Can I sell my garage without the house?

As with many Sixties built houses, I own a garage but it is not attached to my house. What are my options?
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Question: As with many Sixties built houses, I own a garage but it is not attached to my house. It is a few hundred yards away in a block but is clearly noted on my deeds. I have often been approached to sell the garage, but have no idea how to go about this. I have a mortgage on the house but the surveyor did not note the garage, or mention it. What are my options?

Answer: Presumably in your mortgage valuation, the lenders' surveyor did not specifically mention your garage. If the surveyor was unaware of the garage, then the value the surveyor placed on your property may not have taken it into account and thus the value could be less than it should have been. Clearly this did not affect your mortgage offer, as you now have a mortgage.

You have not said that your garage is registered under a separate title number at the Land Registry and so the garage and your house are likely to be registered under one title number and your mortgage will, therefore, be secured on both the dwelling house and the garage.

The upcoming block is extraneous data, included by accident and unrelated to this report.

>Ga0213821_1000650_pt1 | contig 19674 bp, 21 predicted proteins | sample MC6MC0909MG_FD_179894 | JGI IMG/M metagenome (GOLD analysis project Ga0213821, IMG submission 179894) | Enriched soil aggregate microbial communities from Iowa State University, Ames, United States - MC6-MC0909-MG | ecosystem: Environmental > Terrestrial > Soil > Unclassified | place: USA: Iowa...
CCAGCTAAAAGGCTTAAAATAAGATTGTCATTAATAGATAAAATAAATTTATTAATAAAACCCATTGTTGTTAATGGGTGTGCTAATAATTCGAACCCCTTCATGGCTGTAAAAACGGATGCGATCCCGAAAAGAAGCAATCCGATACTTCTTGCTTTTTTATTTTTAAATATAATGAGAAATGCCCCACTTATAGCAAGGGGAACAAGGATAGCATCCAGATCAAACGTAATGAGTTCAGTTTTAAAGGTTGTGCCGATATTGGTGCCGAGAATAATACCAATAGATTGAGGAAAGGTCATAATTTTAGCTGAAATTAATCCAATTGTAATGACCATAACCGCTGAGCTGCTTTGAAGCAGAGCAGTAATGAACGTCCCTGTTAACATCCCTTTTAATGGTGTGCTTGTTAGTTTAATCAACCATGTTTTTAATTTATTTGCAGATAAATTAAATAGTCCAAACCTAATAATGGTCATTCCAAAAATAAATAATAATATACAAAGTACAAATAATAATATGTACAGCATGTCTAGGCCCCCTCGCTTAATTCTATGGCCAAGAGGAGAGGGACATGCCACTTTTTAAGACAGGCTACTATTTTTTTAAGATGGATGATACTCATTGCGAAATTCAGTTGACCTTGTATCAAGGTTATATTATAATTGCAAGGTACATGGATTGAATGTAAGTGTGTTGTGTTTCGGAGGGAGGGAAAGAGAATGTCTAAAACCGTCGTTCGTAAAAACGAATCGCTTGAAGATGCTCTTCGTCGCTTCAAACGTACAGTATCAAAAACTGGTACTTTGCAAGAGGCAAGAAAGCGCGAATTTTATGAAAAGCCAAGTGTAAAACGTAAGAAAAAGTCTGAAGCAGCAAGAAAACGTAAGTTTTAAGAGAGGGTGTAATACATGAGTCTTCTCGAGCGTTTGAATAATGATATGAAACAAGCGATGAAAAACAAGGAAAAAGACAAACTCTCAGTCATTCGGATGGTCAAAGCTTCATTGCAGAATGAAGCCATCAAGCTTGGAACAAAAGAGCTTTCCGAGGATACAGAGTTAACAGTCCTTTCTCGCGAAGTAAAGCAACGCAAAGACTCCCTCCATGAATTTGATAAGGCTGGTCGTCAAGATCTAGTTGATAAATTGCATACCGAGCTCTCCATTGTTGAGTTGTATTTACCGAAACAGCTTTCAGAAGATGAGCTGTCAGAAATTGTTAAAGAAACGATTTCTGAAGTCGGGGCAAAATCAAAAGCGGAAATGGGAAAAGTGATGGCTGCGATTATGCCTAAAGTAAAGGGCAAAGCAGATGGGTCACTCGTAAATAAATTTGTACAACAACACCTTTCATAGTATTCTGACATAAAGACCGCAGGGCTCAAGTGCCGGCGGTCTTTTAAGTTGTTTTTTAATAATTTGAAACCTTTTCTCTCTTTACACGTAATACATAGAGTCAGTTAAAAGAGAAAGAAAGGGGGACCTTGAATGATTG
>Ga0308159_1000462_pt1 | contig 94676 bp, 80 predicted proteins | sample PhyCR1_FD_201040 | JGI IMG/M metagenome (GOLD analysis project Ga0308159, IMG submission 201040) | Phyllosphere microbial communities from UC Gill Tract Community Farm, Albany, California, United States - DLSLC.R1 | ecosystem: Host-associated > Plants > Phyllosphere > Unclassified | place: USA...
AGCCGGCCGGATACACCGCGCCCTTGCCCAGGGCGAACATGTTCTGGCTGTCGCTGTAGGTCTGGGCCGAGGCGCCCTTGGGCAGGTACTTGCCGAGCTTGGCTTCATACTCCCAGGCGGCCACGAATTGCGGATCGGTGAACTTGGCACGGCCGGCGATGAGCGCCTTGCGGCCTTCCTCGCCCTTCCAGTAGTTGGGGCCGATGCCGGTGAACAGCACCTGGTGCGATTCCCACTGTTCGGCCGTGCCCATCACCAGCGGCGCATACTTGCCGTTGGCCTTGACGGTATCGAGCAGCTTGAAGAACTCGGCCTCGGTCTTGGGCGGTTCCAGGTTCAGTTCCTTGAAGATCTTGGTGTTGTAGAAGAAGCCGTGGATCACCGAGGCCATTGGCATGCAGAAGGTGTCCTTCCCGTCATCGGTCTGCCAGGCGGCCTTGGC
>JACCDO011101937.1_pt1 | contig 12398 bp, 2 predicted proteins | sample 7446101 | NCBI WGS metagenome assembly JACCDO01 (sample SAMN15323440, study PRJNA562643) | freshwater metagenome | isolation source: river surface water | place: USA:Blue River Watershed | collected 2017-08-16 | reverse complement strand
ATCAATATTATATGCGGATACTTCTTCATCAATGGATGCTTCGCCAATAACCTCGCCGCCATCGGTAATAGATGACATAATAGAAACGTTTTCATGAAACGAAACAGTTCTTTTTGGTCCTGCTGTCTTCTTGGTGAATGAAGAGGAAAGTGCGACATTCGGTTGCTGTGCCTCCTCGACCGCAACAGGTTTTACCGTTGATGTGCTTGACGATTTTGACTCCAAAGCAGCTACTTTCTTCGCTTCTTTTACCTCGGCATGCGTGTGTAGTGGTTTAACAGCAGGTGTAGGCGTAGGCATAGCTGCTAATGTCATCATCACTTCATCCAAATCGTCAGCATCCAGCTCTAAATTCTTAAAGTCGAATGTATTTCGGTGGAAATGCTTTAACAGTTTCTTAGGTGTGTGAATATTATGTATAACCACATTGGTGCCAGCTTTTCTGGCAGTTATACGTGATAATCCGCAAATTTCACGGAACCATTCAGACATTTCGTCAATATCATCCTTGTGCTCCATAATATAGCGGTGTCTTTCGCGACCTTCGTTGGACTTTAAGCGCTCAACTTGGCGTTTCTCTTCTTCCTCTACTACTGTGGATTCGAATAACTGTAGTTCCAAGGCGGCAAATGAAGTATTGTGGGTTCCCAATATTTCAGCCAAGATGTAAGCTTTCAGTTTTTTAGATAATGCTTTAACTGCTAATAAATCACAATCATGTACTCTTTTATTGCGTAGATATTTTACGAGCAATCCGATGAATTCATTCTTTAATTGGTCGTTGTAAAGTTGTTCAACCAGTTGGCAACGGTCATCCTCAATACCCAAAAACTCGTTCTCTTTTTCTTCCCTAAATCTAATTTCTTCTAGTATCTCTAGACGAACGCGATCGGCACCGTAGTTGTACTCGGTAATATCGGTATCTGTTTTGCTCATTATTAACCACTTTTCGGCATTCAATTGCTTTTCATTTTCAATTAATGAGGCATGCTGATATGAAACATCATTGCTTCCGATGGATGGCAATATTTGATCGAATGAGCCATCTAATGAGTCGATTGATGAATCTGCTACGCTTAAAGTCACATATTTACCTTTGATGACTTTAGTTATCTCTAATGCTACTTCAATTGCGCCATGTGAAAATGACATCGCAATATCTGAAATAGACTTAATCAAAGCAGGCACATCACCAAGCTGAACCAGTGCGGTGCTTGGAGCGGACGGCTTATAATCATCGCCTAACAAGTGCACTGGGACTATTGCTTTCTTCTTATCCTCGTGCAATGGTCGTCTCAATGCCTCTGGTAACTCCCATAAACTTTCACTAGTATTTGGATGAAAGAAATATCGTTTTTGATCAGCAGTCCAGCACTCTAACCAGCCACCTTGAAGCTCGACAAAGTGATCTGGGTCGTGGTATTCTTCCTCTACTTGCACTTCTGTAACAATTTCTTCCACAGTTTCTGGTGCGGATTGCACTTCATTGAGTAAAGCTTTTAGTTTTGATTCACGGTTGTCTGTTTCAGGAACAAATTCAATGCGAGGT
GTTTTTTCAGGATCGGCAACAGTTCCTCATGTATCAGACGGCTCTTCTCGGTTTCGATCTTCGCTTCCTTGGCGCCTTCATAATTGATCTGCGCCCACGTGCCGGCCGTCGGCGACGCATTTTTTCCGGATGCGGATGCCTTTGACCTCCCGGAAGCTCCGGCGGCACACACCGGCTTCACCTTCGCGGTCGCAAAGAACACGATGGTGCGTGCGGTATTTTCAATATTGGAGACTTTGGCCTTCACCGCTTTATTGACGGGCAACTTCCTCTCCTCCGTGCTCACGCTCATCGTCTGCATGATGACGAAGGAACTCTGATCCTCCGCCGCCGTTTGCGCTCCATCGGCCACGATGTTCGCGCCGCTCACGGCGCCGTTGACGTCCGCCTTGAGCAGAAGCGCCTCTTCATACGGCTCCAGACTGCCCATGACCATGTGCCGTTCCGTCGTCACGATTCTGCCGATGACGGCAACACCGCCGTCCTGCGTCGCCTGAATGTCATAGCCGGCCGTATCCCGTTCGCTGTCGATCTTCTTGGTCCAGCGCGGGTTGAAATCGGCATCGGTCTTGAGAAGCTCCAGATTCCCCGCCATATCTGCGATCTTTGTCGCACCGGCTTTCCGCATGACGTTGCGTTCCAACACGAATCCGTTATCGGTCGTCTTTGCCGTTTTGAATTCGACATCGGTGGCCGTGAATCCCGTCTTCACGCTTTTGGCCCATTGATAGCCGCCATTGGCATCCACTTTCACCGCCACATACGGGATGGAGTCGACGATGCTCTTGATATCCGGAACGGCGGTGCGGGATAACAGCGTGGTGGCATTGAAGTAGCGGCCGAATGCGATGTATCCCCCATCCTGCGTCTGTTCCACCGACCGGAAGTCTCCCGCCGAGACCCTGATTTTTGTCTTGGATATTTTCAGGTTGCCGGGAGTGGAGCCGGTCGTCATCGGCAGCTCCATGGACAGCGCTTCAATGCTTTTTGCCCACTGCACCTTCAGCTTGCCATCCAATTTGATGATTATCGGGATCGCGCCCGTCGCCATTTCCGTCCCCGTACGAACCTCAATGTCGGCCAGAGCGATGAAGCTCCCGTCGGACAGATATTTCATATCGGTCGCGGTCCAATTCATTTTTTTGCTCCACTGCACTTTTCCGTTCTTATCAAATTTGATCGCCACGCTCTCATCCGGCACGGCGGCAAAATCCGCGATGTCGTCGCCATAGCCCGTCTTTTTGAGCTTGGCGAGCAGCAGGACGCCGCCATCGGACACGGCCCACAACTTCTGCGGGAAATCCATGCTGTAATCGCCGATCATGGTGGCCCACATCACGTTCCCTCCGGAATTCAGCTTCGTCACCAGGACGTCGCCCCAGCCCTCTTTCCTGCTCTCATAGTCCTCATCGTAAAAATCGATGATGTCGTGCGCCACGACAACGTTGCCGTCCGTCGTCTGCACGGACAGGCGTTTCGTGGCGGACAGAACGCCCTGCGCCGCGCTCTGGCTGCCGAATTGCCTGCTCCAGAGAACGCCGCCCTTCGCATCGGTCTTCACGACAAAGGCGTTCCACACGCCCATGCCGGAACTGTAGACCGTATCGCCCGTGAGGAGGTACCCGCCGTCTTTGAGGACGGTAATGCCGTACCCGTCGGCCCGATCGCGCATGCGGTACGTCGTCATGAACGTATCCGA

This means that before you can sell off the garage you would need to obtain consent from your lender to a sale of part of the property — you can always emphasise to your lender that there should be no objection from them as it appears that the garage was never included in the surveyor's valuation. When you sell the garage there would be a transfer of part and your lender would have to agree to release that part of the title from the charge which they have as security for your loan.

You must also consider whether there are any restrictions on your title regarding the garage. There could be a restrictive covenant prohibiting the separation or sell-off of the garage from the dwelling house, whether or not your property is leasehold or freehold.



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If you have a question for Fiona McNulty, email We regret that questions cannot be answered individually.

These answers can only be a very brief commentary on the issues raised and should not be relied on as legal advice. No liability is accepted for such reliance. If you have similar issues, you should obtain advice from a solicitor.



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